Tuesday, April 7, 2009

Laffer Laughs Last

The Minister for Finance is, as Sir Humphrey might say, being 'very brave'. He has gambled on achieving most of his budget ambitions through tax increases, with rather less from expenditure cuts. Given his experiences with VAT (an increase in the standard rate in December followed by a calamitous fall in revenues the following months), he is being very brave indeed. Perhaps that is why he has opted to secure 73% of his tax increases through additional taxes on incomes (income levy + health levy + PRSI increases) rather than spending.

Nevertheless, his bravery is foolhardy. The families that will be hurt the most by this budget - working couples in their thirties and forties with dependent children, mortgages and insurance policies - will be confronted with a nasty reality: it isn't worth their while financially for both spouses to keep on working for sharply reduced net household incomes. So they won't.

We are embarking on a real world test of the Laffer Curve hypothesis: that above a certain level of taxation, employees withdraw their labour causing a collapse in government revenues from income taxes. Nor is the Laffer Curve some throwback idea from the 1980s: recent experiments in behavioural economics show the existence of a behavioural Laffer curve.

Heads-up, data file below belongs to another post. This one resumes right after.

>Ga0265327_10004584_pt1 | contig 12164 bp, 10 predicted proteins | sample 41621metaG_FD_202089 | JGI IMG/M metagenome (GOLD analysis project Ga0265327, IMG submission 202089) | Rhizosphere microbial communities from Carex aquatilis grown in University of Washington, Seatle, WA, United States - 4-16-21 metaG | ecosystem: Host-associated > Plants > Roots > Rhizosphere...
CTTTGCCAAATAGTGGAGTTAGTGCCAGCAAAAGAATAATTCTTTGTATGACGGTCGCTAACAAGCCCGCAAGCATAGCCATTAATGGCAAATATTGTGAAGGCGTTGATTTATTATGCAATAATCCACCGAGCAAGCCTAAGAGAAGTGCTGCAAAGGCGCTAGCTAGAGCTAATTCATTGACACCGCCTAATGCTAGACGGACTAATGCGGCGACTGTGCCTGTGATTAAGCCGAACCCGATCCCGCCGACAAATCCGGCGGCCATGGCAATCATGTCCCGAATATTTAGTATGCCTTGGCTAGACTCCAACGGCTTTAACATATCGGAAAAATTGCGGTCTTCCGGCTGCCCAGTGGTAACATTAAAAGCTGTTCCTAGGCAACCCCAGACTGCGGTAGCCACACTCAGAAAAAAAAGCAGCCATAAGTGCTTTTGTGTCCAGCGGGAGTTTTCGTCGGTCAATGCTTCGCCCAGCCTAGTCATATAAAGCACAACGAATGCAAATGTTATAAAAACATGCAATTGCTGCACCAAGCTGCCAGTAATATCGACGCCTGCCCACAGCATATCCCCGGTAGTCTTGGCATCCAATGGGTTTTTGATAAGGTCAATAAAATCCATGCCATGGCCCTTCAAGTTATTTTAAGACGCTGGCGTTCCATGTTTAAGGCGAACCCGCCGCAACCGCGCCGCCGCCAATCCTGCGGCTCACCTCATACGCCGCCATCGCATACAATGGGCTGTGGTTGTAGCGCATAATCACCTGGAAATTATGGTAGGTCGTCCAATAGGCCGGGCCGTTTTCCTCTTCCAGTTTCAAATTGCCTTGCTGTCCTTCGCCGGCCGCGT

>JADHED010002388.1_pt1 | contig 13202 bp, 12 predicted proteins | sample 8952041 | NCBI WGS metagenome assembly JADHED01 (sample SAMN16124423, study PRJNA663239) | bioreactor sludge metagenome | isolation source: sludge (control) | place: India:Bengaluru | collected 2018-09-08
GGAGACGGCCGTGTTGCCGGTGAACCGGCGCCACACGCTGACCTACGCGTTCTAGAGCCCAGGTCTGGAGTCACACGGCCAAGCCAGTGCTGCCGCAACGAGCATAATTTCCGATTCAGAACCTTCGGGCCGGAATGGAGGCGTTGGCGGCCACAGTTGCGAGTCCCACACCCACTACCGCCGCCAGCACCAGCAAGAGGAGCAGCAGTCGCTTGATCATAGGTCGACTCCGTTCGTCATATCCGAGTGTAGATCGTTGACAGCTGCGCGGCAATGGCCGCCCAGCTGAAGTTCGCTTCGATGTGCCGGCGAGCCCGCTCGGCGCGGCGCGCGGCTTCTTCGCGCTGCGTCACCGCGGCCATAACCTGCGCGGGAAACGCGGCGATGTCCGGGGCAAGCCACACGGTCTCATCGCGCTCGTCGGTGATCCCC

One consequence of the more flexible and fluid, predominantly private sector labour market that we now have in Ireland is just that: individuals and households are flexible - they make adjustments to the new circumstances that face them. Including decisions about whether to work, and for how long. I'm guessing Irish working couples will look at their paychecks this month and next and act accordingly.

Ireland is unique among OECD countries in responding to the global economic crisis through a policy of tax increases. Indeed, we appear to have a government that is living in a world more familiar to Sir Humphrey than to that in which most of us live. They are gambling the nation's future on the hope of a shortlived recession that will see us growing again in twenty months time. If they are wrong, and the Minister for Finance has to go to the IMF next autumn for the money to pay teachers' and nurses' salaries, then the decisions made today will seem not so much brave as reckless.

I suspect Laffer will have the last laugh.


  1. Interesting perspective and I am sure that for many working couples the costs of running an extra car, reduced childcare assistance and generally higher taxation may indeed make one of the jobs more marginal. Though if one spouse exits the market, woudn't their marginal salary prove very attractive for example to a single person on the unemployment register thereby negating the Laffer effect? Indeed the tax take to the Government might increase if this person does not require any childcare/child benefit transfers.

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  3. Add to this the effective scrapping of the childcare supplement and taxing and means testing of children's allowance and you are really making the two income scenario less viable. Many couples would rather look after their own children and the economic case to do otherwise has to be convincing. This budget will be enough to push us over the Laffer hump and down the other side for sure.


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